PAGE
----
Feature Image: Trees along the Great Alpine Road near Bright, Victoria, Source: Mattinbgn (Wikimedia Commons)
A planning permit application to subdivide 78 lots has caused controversy in the township of Bright due to the risk the subdivision and development would pose to the avenue of deciduous trees along the Great Alpine Road.
In 2005, Alpine Shire Council conducted a Residential Land Review and identified the land on the southern side of the Great Alpine Road (between Tower Hill Road and Stackey Gully Road) and other parcels, as areas for future development to meet housing needs. In 2011, the Alpine Shire Planning Scheme was amended and in 2015 the land was re-zoned from Farming Zone to General Residential Zone with a Development Plan Overlay (DPO3). Due to the DPO, the current planning permit application, which was submitted to Alpine Shire Council in November 2022, was exempt from the usual requirements of notice and third party review options. The Bright Western Gateway Development Plan was already approved by council on 5 July 2022 which automatically put these exemptions in place. It is not only this planning application which is exempt from notice and third party review, but future planning applications for this site will also be exempt. The Development Plan which was approved by Council clearly identified the proposed 3 side streets from Great Alpine Road.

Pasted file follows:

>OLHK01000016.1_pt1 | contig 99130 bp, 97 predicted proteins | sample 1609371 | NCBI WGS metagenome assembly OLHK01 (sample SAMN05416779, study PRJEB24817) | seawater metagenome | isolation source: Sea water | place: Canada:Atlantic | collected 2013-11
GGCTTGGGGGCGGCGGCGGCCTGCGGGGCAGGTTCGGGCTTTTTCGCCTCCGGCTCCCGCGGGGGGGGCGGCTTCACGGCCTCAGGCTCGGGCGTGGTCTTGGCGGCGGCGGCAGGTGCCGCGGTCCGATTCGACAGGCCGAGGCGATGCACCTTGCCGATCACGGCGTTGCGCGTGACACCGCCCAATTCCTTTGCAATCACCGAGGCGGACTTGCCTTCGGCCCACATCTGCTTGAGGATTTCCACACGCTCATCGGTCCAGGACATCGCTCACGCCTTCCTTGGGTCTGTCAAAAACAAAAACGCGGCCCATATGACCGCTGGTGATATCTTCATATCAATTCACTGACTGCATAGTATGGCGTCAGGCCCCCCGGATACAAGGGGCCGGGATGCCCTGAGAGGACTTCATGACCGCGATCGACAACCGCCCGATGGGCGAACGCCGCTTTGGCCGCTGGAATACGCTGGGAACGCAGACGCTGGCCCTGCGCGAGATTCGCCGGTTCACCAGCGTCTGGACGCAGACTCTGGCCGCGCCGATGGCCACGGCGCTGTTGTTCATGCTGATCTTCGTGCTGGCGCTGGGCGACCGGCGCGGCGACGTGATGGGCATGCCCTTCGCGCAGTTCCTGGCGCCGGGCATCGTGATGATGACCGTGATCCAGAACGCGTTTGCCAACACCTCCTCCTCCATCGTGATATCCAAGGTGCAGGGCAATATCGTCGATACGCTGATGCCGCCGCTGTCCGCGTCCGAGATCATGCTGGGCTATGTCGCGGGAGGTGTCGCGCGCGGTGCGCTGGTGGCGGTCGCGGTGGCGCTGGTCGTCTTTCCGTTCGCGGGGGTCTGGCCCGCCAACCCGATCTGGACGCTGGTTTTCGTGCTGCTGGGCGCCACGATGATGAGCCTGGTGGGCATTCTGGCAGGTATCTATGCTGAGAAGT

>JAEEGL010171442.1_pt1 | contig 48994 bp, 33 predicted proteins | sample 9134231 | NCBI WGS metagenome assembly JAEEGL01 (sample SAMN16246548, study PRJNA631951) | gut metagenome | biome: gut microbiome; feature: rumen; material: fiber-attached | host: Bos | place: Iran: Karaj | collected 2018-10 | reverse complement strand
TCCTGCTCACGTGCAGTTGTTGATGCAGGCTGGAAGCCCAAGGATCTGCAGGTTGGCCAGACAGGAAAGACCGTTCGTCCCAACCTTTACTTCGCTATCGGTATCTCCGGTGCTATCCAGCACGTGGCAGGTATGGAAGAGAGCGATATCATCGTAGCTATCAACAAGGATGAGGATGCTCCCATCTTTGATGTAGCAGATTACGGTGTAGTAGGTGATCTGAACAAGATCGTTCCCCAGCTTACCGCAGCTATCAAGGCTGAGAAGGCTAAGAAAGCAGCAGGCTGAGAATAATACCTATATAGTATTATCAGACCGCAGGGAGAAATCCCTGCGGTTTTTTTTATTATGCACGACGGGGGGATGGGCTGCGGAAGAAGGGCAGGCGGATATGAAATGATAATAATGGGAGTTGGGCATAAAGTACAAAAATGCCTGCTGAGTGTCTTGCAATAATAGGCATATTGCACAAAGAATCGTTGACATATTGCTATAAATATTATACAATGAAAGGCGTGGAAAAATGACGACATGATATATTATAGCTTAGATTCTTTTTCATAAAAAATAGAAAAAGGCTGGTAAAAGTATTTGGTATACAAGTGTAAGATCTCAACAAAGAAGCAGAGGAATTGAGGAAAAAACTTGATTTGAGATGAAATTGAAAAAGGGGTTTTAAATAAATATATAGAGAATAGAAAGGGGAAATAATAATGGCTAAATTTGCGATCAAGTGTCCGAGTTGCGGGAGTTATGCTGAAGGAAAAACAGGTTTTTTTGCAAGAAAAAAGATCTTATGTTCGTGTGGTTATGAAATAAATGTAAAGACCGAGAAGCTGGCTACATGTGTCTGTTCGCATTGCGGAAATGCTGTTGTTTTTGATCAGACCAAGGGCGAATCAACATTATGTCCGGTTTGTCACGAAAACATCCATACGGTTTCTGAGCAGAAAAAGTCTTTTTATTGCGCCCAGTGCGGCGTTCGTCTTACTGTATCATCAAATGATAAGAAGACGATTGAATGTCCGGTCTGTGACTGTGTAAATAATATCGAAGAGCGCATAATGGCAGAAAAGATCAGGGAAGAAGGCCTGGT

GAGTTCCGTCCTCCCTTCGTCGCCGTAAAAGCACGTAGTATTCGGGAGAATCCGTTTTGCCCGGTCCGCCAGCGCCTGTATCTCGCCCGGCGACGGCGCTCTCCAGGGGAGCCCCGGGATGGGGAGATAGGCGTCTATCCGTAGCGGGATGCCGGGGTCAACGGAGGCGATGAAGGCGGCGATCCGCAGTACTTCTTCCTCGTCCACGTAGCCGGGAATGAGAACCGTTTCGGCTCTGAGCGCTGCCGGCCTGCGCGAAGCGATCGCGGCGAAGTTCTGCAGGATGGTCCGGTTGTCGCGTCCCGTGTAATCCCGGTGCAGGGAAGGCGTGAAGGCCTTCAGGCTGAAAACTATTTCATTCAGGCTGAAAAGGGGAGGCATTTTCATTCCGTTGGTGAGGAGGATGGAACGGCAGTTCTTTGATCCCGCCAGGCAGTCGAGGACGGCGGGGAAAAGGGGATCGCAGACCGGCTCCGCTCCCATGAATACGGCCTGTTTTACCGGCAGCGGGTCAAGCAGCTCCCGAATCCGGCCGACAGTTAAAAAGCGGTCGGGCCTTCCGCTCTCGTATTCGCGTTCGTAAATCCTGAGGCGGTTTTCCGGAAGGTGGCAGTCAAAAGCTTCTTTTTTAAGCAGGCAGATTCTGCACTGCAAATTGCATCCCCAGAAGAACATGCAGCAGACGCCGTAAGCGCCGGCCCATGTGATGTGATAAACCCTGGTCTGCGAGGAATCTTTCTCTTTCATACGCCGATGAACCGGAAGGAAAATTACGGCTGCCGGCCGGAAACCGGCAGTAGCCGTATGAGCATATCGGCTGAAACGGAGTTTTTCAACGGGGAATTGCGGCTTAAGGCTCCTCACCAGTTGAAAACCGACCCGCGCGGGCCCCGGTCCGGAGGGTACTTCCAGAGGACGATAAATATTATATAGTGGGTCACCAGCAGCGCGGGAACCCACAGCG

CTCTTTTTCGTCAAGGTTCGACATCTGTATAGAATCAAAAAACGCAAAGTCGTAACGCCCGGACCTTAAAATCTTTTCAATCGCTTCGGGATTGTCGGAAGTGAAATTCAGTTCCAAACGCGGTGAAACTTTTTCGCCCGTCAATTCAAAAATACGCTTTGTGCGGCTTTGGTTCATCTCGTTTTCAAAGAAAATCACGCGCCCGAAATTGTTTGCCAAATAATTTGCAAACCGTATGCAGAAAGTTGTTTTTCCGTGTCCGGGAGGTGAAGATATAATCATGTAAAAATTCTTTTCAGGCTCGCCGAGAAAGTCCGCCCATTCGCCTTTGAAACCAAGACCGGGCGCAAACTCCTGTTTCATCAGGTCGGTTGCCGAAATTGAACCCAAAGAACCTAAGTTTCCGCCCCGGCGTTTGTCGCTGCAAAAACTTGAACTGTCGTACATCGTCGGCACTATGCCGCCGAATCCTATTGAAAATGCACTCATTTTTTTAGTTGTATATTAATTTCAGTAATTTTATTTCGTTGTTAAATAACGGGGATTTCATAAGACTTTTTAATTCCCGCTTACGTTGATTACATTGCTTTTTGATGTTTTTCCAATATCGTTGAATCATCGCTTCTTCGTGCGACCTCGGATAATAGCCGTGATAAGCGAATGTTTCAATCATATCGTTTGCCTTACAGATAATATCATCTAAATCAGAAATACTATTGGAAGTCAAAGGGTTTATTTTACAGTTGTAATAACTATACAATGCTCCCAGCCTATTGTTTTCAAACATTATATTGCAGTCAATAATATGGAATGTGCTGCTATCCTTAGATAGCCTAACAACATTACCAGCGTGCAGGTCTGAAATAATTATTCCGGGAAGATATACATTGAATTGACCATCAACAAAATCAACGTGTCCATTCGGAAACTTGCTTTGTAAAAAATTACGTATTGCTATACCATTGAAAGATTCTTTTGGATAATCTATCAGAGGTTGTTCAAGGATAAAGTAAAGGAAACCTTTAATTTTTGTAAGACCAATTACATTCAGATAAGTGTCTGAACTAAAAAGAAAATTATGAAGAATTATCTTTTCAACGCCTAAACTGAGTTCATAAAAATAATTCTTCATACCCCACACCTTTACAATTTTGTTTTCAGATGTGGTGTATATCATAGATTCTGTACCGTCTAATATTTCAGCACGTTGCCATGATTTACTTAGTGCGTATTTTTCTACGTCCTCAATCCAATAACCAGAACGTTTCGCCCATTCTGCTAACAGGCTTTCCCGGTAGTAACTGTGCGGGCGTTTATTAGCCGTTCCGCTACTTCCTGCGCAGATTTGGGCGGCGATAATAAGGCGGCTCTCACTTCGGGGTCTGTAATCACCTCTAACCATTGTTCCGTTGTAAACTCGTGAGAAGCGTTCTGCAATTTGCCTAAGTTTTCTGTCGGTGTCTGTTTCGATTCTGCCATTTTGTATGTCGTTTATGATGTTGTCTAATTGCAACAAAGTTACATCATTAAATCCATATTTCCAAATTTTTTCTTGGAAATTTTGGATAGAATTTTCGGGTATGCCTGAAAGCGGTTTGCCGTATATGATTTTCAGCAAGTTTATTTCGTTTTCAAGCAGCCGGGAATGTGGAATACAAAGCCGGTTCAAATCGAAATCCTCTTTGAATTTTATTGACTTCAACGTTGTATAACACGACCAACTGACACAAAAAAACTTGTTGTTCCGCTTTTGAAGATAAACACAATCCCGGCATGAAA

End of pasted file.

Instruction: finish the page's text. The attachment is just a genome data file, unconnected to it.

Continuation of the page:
The land is approximately 40 Ha in size and consists of paddocks which were once part of the Herb-rich Foothill Forests prior to European settlement. The current development proposal has multiple stages and the current subdivision application is only the first stage. As the development progresses, Great Alpine Rd would need to be widened and the new road entrances would need to be constructed into the residential estate which would result in the removal of at least 8 out of 15 trees (7 Pin Oaks and 1 Elm, owned by Council) that form the avenue into Bright. These figures are the best-case scenario according to modelling and it’s important to note that the retained trees may be impacted and harmed during works. The trees have no current protections.
There has been substantial community opposition to the removal of any tree that forms the scenic avenue leading into Bright and Alpine Shire Council has stated that they have engaged a landscape and heritage consultancy “to assess the significance of the boulevard.” The landscape, heritage, cultural and vegetation significance assessment of the avenue will consist of historical desktop research and a field survey.
The Bright community continues to oppose the removal of the attractive deciduous trees which provide an aesthetic entrance into the township especially during the autumn. Concerned community members have formed the Bright’s Gateway Protection Group Inc. Alpine Shire Council is currently receiving submissions on the subdivision application to allow community members that may be affected to voice their concerns. More details about the development and the scope of the study can be found on Alpine Shire Council’s website.
The National Trust has contacted Alpine Shire Council for information regarding their current tree protection measures but has not received a response. Members of the public who are concerned about these trees are advised to contact the Council directly or contact Bright’s Gateway Protection Group Inc. The current development planning application is a reminder to take proactive action where possible to protect trees in your locality. You can nominate a tree to your local council’s significant tree register (if they have one), advocate for planning scheme overlay protections or nominate them to the National Trust Significant Tree Register (does not provide statutory protection).